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Old 06-24-2005, 05:39 AM   #1
StarryNight
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Registered: Jun 2005
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Thumbs down Installing Applications


Okay.. I decided to FINALLY give Linux a try. I love the idea of open-source....

So here I am I installed Mandrake 10.1, and after a couple of weeks playing around, started learning the command line, found I liked the Gnome better then KDE look. Several other things as well...

One thing that I think baffles me, as well as MANY OTHER PEOPLE..Including efficient Linux users (been reading google awhile lol) Why the heck is installing applications in Linux so dang difficult? It makes absolutely no sense. Someone said in a post I was reading that it was for security? Come on thats just sticking up for your favorite operating system. Flat out Linux sucks when it comes to installation. I believe that the idea of customizing ones applications while installing is a great idea. But you don't even customize it...You type ./configure and <HOPE> that all these dependencies are there, if not...you have to search for the ones they need. And when you download those, you need to search for more of the ones you downloaded, because they're missing dependencies. How is that customizing your installation of the application? hmm.. Maybe still new, but it seems that the ./configure does it all for you still. But in a very juvenile way.

I guess part of this is frustration, and literally HOURS of searching for answers. But Linux has a much longer way to go then I thought. Ive been hearing about it, reading about it for years. Just never took the time to install it on a dual-boot system. Maybe many of you remember BeOS? That seemed so much easier to use, but they went out of business.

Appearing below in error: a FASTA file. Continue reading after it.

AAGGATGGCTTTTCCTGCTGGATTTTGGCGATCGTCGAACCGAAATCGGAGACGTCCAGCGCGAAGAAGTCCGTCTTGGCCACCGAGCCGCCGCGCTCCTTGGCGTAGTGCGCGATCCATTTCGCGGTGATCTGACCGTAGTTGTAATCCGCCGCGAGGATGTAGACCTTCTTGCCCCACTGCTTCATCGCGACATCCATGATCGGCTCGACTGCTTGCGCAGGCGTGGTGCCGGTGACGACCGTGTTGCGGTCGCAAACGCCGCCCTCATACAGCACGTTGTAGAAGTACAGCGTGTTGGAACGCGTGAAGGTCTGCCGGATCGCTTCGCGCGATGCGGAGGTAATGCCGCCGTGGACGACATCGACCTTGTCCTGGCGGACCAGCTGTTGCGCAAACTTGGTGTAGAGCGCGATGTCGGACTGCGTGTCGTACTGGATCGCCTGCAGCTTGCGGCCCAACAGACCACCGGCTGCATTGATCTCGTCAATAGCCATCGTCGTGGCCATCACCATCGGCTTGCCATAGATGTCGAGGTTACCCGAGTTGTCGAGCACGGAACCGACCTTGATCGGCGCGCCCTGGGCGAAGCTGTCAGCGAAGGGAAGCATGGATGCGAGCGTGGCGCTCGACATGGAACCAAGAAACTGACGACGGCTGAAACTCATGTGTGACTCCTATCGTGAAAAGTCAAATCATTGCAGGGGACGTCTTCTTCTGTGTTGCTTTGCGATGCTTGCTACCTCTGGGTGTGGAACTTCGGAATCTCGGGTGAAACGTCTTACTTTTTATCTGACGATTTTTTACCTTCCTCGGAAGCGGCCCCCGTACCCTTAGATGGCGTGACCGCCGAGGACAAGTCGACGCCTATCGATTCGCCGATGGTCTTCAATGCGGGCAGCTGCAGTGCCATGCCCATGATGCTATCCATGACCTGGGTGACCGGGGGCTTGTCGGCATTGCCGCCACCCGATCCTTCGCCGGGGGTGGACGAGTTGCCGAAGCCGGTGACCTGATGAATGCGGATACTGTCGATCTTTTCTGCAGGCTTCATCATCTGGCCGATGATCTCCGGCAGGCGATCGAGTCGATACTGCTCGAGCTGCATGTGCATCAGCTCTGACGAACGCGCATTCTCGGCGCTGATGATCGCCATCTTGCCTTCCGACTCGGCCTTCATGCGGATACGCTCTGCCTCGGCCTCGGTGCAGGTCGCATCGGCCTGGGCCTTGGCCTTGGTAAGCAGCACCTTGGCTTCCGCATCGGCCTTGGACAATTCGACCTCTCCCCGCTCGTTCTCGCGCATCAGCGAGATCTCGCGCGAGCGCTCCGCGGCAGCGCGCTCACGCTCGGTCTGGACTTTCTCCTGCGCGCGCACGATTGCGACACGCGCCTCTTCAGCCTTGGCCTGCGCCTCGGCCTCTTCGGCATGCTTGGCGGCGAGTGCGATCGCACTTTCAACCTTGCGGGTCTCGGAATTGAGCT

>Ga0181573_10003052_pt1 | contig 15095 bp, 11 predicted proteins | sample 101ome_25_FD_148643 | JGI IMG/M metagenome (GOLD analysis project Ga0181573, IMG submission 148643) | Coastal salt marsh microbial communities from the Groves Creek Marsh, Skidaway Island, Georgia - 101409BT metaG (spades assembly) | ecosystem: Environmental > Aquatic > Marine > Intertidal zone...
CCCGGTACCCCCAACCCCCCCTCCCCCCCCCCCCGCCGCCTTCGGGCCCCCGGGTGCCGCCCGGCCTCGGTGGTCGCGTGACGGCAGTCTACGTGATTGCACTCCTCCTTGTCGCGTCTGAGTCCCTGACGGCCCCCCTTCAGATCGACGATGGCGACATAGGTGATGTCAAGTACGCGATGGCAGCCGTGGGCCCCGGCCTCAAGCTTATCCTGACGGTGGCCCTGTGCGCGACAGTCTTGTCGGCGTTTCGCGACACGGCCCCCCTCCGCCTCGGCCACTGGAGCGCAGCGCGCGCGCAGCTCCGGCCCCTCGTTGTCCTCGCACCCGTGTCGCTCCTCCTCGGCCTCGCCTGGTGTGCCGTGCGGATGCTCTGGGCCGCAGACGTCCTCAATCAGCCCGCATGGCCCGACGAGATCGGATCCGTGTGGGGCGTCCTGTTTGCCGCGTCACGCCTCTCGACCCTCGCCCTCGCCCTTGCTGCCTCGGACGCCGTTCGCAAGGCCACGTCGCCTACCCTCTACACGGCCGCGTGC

Some problems maybe someone could help me out with are:

1) URPMI...Will this download all the dependencies(and the dependencies dependencies) automatically? Where can I find the program for this, Ive been having problems finding it on the Internet. Is it already built into mandrake? Is there a guide for setting this up

2) Is there an easy way like an automatic installer somewhere that does all this stuff for you? I'd say 95% of the programs I've found are NOT in that RPM format. They are zipped up in like tar or gz files.

PS...I'm not insulting this wonderful Operating System. Its just there has got to be major improvements in the instillation of applications. And other areas I'm finding.
 
Old 06-24-2005, 05:45 AM   #2
Mega Man X
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Registered: Apr 2003
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Hi!

Quote:
1) URPMI...Will this download all the dependencies(and the dependencies dependencies) automatically? Where can I find the program for this, Ive been having problems finding it on the Internet. Is it already built into mandrake? Is there a guide for setting this up
yes:

http://easyurpmi.zarb.org/

Quote:
2) Is there an easy way like an automatic installer somewhere that does all this stuff for you? I'd say 95% of the programs I've found are NOT in that RPM format. They are zipped up in like tar or gz files.
yes:

http://easyurpmi.zarb.org/

Read this too:

http://www.linuxquestions.org/questi...threadid=45094
 
Old 06-24-2005, 07:02 AM   #3
cyclop
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Registered: Oct 2004
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Really odd. The ease of installing software is one of the main things that make me stick with Linux.

Do you have a RPM package (you don't find one? check rpmfind.net ) ? just use urpmi or the mandrake GUI for it.

Do you have a source tarball? Well, just unzip it:

if it is a .tar.gz file:

tar -xzvf myfile.tar.gz

if it is a .tar.bz2 file:

tar -xjvf myfile.tar.bz2

Then you type:

./configure

then

make

then you become root and type:

make install


Look also for checkinstall, a way to let the software you built from source appear in your RPM packages database.

Do you want even easier installs? Use Debian or Gentoo.
 
Old 06-24-2005, 07:14 AM   #4
ethics
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Yum handles it all for me on FC 4,

yum search - can find programs in any repository i want

yum install <package> - install package

yum remove <package> - uninstall package

yum update <package> - update package